A collection of 19th century carte de visite photographs might be seen as no more than a series of images taken by long-dead photographers. However, look a little closer and a theme begins to appear. Many c-d-vs indicate that if there was one thing that our Victorian forebears were doing, it was going places.
Emigration was big in the 19th century. Many fled Europe for Britain or America, while in the same breath British nationals were taking off to new worlds in the colonies and all other points of the compass . All this is revealed by the information on the little photographs that they left behind for posterity.
Britain proved a popular destination for European emigres, some of whom promptly set up photographic businesses. Some examples of their work is seen below. Settling in England’s north-east, German born Bolko Schmiechen soon established a flourishing business, married a local girl and raised a family. Others followed the same pattern, among them Ceaser Ferranti, French born despite his Italian sounding name, Jules Guggenheim, from Hungary, and Polish-born Augustus Mahalski.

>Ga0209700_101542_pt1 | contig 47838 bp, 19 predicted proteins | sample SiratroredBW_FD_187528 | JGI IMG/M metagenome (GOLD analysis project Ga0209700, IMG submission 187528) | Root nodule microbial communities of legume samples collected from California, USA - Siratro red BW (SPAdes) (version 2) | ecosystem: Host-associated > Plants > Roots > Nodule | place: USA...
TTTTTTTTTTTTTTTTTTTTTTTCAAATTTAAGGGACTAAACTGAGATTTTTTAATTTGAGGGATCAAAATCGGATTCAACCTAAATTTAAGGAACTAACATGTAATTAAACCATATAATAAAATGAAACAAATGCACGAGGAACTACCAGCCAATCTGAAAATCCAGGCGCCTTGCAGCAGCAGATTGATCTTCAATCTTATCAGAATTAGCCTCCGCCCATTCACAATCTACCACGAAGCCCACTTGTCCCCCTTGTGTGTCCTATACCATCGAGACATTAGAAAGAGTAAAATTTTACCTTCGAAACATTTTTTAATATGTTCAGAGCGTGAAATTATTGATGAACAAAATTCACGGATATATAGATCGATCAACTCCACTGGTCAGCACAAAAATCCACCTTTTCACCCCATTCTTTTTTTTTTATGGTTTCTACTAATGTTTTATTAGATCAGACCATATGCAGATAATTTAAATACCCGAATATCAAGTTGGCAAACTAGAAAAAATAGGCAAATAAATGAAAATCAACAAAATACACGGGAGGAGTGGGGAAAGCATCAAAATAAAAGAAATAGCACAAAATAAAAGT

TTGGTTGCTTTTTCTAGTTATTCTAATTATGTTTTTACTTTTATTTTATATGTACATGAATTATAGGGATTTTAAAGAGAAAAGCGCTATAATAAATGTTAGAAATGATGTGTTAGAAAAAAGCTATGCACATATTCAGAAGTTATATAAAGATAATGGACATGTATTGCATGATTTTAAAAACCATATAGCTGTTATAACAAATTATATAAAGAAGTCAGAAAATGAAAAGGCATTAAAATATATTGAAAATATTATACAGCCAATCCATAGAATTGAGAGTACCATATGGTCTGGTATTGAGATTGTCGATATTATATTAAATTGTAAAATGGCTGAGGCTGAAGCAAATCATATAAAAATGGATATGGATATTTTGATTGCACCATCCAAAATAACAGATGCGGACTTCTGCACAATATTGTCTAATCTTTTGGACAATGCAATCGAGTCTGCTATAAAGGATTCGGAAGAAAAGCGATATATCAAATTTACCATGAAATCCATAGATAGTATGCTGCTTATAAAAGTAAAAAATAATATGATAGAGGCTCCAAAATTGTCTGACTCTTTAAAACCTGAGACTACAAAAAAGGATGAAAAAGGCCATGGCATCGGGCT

While these new settlers were making England their home, British travellers were sending images of themselves and their families back to the country of their birth. Some photographs came from as far away as Australia, like the one of Maisie Barker, snapped in Fitzroy, a suburb of Melbourne. Another example is that of James Ferguson, possibly Scottish, who had travelled to the Mediterranean island of Sicily and sent his image from there. In the Netherlands a young woman had her image captured as a souvenir for her ‘dear mother’, when she left home to go to Leipzig. The studio was that of Wegner and Mottu and their trade card shows a canalside view much like those that can be seen in Amsterdam today.
It is likely that thousands of carte de visite crossed oceans and continents in the second half of the 19th century, uniting loved ones and families separated by the miles. Many kept these precious little pictures, often for generations, so that we are able to view and enjoy them today.